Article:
06/14/2013 05:16 EDT | Updated 08/14/2013 05:12 EDT

Zama City Spill Fixed, Apache Canada Ltd. Says

the high pressure pipeline
ZAMA CITY, Alta. - The owner of a pipeline that leaked a large amount of industrial waste water into a northern Alberta wetland says wildlife in the area doesn't seem to have been affected.

"There are no visible impacts on wildlife," Marc Douglas, spokesman for Apache Canada Ltd., said Friday.

Alberta regulators estimate that 9.5 million litres of waste water were spilled near Zama City in northwestern Alberta. The spill covers 42 hectares with water that contains salt, oil and minerals.

There are 160 workers backed up by specialized equipment cleaning up the site, Douglas said in an emailed response to questions. The spilled water is being removed, tested and treated.

"Wildlife, amphibian and vegetation studies are underway by an extensive environmental remediation team and analytics are being compiled," Douglas said.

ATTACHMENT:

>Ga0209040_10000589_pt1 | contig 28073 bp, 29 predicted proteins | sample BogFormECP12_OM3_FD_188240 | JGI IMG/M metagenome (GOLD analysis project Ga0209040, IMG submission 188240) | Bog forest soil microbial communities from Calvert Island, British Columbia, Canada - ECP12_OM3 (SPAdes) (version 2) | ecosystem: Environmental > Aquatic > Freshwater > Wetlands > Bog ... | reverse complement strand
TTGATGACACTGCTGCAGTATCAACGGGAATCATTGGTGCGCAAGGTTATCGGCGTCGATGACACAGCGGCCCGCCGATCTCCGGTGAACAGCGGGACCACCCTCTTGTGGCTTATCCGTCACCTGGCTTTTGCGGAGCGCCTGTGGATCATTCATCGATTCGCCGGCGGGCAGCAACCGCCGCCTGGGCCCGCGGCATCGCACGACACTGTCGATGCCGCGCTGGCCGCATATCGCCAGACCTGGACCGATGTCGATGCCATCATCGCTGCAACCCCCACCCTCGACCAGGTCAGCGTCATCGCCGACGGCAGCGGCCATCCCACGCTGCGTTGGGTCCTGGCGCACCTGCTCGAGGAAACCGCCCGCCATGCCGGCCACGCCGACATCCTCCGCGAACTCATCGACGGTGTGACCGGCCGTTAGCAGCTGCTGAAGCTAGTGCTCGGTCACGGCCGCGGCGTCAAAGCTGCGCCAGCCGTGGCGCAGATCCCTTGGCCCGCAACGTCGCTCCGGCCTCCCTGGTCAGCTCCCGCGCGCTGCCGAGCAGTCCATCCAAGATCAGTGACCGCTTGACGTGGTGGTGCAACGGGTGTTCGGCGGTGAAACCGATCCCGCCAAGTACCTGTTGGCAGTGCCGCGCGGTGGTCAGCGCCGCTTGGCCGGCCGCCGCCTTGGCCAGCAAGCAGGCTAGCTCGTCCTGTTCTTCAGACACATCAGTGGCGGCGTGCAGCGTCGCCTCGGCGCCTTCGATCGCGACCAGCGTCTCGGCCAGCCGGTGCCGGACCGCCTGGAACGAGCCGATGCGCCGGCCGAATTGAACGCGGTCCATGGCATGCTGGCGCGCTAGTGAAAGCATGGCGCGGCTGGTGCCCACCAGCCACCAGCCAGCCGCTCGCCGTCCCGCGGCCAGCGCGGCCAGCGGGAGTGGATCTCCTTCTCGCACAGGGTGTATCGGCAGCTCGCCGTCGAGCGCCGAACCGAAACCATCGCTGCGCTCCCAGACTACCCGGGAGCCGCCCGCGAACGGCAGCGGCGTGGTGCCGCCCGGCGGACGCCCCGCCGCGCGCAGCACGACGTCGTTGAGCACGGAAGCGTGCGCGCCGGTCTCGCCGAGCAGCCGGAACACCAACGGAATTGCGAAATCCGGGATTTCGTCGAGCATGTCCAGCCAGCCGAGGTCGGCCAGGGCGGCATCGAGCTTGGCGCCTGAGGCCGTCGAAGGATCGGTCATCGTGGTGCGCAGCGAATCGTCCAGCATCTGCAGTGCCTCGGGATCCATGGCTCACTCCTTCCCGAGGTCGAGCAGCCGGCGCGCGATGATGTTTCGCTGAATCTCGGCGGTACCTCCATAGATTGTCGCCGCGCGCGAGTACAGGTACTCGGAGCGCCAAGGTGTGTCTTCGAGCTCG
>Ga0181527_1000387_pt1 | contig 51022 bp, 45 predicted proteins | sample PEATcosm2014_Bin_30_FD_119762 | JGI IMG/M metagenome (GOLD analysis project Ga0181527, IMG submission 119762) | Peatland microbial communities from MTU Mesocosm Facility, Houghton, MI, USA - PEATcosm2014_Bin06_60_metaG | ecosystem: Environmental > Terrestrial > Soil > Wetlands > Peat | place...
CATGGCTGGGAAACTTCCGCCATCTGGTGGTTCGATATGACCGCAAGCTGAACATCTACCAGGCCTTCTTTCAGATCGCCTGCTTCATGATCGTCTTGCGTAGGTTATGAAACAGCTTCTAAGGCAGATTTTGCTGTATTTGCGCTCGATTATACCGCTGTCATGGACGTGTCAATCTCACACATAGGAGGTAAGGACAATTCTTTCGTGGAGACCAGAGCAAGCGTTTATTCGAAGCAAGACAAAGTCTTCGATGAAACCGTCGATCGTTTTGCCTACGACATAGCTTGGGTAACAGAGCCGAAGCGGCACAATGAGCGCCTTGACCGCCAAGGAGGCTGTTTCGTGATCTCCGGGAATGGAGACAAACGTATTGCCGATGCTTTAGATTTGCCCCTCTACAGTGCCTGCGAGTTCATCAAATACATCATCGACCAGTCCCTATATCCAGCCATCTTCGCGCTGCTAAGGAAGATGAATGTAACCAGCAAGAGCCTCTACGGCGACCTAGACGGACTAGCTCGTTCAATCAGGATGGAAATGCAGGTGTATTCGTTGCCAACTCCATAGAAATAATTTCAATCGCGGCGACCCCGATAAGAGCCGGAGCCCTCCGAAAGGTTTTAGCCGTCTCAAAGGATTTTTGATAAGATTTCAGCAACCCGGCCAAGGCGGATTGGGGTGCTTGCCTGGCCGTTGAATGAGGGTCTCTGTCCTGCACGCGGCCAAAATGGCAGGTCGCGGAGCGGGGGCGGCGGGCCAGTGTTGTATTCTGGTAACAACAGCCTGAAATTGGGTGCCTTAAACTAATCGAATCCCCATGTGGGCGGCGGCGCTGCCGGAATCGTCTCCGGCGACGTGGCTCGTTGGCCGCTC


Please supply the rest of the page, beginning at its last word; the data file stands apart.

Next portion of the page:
Aboriginals in the area have said all vegetation in the spill area, from grass to trees, is dead.

Douglas said the spilled fluid from the five-year-old pipeline was 99 per cent water.

"The water we collect will be further treated to ensure it meets water quality standards before it is released back into the environment."

Apache is investigating the cause of the leak.

"While our priority right now is remediation and restoration, we will investigate the cause and develop a solution that will prevent this sort of thing (from happening) again."

The reason for the leak will be disclosed, said Douglas, who added that Apache told regulators about the breach June 1 when it was detected.

The spill is one of the largest in recent memory. Members of the Dene Tha' band say it is so large it raises questions about how long the pipeline that carries water used in oil and natural gas operations had been leaking.

They say the waste water has runinto a stream that runs through a small aboriginal community and onto land used by band members to hunt and trap.

Douglas said Apache is consulting with the band and keeping members up-to-date on the cleanup

Alberta Environment, which is monitoring the efforts, says it's too early to know if charges will be laid.

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